Pembina Pipeline Corp. (NYSE:PBA) isn't a name that most investors are probably familiar with since it's a Canadian company. Not only that, but it's much smaller than its more well-known national rivals Enbridge (NYSE:ENB) and TransCanada (NYSE:TRP), which have made their share of headlines in the U.S. due to some controversial pipeline projects.

Because Pembina Pipeline has flown under the radar, most investors have missed out on this intriguing income stock. Not only does the company offer a well-above-average dividend yield of 5.1%, but it pays its investors each month instead of just on a quarterly basis. Those are just some of the reasons why investors might want to take a closer look at this underfollowed Canadian pipeline stock.

A close-up of $100 bills.

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Pembina Pipeline 101

Pembina Pipeline operates a diversified business that transports and processes hydrocarbons in several regions of the U.S. and Canada. The company currently owns nearly 11,200 miles of pipelines that move 3 million barrels of oil equivalent per day. In addition to that, it's the largest third-party natural gas processor in the Western Canadian Sedimentary Basin (WCSB), as well as the largest natural gas liquids (NGL) fractionator (facilities that separate the raw NGL stream into ethane, butane, and propane) in that region.

Long-term, fee-based contracts underpin the bulk of the company's assets. Because of that, the company gets 85% of its earnings from stable fees, which is up from 77% in 2015. That allows Pembina to generate steady cash flow to support its high-yielding dividend. Currently, the company plans on paying out only around 55% to 60% of its cash flow this year, which is down from 72% in 2015 even though Pembina has increased its dividend each year. That's a very conservative payout ratio for a pipeline company, and a little less than its well-known peers, as both Enbridge and TransCanada are currently paying out about 65% of their cash flow in dividends.

Pembina reinvests the rest of its cash in finance growth projects. The company currently has about 2 billion Canadian dollars ($1.5 billion) of expansions underway and CA$13.5 billion ($10.4 billion) more in development.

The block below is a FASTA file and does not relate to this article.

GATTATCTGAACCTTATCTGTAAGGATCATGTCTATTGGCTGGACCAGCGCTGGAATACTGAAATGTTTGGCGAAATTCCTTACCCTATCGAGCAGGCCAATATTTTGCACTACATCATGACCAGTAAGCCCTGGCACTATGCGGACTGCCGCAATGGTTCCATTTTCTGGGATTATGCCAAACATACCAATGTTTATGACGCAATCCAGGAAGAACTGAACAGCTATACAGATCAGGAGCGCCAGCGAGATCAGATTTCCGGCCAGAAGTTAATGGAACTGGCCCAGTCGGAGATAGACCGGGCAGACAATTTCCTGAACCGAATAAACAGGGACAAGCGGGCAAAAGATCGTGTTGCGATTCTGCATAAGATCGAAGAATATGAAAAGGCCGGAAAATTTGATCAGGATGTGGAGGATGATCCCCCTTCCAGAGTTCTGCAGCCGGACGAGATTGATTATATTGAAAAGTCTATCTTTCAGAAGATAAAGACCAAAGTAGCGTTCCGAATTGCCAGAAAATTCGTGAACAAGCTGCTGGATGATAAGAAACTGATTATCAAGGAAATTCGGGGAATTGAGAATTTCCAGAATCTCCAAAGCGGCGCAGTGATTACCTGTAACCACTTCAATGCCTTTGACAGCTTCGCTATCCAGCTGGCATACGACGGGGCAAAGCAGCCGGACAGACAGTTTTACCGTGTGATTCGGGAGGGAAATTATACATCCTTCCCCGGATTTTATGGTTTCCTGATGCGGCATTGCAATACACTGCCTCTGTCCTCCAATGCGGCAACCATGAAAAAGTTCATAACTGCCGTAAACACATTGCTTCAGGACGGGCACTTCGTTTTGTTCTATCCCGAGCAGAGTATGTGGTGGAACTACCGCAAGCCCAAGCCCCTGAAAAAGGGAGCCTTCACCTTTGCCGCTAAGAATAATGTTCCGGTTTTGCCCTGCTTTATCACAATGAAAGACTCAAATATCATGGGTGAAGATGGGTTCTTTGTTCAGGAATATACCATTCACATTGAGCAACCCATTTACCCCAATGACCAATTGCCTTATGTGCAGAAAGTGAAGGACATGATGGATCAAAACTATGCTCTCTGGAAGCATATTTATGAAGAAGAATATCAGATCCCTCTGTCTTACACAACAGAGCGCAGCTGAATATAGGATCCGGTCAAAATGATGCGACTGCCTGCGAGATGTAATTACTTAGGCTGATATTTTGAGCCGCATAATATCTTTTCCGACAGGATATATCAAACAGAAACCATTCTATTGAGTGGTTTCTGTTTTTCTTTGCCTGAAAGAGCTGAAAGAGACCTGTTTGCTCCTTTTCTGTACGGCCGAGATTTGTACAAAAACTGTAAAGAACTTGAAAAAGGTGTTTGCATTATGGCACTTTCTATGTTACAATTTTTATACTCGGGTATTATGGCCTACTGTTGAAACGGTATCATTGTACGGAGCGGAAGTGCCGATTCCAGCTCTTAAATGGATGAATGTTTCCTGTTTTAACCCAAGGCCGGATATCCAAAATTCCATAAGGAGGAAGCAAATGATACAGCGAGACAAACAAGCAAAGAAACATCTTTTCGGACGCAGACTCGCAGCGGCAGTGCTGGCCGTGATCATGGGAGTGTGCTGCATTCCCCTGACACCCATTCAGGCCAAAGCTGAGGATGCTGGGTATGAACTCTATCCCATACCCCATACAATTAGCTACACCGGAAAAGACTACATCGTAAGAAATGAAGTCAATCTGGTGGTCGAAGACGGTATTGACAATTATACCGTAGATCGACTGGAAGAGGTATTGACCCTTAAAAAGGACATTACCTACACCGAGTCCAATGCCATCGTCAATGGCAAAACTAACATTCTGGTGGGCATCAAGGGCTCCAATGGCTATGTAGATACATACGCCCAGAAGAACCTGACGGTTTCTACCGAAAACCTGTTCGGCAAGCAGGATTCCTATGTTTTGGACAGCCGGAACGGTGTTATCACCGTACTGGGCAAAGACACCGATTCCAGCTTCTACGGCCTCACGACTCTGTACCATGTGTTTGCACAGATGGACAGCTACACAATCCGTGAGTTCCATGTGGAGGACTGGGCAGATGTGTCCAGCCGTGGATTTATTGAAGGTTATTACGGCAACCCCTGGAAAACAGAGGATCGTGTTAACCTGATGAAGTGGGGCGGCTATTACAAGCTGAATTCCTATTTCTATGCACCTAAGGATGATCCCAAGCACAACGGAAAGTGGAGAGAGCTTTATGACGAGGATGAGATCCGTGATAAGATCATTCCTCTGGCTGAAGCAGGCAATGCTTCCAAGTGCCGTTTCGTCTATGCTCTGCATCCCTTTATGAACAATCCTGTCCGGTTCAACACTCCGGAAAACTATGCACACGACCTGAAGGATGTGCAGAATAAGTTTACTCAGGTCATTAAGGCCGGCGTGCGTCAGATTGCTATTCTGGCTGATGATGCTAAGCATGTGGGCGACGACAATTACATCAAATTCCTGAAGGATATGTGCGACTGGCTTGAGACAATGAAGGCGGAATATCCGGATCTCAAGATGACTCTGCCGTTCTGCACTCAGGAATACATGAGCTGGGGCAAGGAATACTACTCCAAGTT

A welder working on a pipeline.

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Filling up its growth engine

Pembina recently sanctioned several new projects due to strong demand for transportation services in the WCSB. Two of those came in late September after the company secured contracts to support new infrastructure projects in the fast-growing Montney shale.

The first project is a new 20-mile pipeline that will connect growing volumes from a third-party processing facility in the region to the company's Peace Pipeline. Pembina will construct that project in tandem with the CA$280 million ($215 million) Phase VI expansion of Peace that it sanctioned in May. That will enable the company to benefit from construction efficiencies as well as align the in-service timing of both projects, which should be in the second half of next year. In addition to that, the company announced that it secured a customer commitment to construct some new infrastructure at its Birch Terminal to support additional volumes on its recently expanded northeast B.C. pipeline. Overall, the company expects to invest CA$120 million ($92 million) into these two projects.

Beyond these latest additions, Pembina has around CA$3.5 billion ($2.7 billion) of near-term opportunities that it's pursuing, including additional processing facilities and new pipeline expansions. Meanwhile, the company has a more-than-CA$10 billion ($7.7 billion) of longer-term expansion opportunities in front of it to extend its reach further downstream by building facilities that consume natural gas and NGLs. The company is working with a subsidiary of Kuwait's national oil company to develop two petrochemical plants that would turn propane into a feedstock for plastics at an estimated cost of CA$4 billion ($3 billion). In addition to that, the company has proposed building a liquified natural gas (LNG) facility along the coast of Oregon, which would enable it to export cheap natural gas from the WCSB to high-demand markets in Asia. These projects have the potential to supply the company with needle-moving growth in the future. 

A compelling income growth stock to consider

Pembina Pipeline tends to get lost in the shadow of its larger Canadian peers TransCanada and Enbridge since they offer higher yields of 5.2% and 6.3%, respectively, which they both expect to increase at a double-digit annual rate through at least 2020. However, Pembina does offer income investors the rare opportunity to get paid every month. Add that to the fact that it has a rock-solid dividend that it will likely grow at a mid-single-digit annual rate in the coming years thanks to its growing supply of expansion projects, and it's an intriguing opportunity that income seekers won't want to miss.

 

Matthew DiLallo owns shares of Enbridge. The Motley Fool recommends Enbridge. The Motley Fool has a disclosure policy.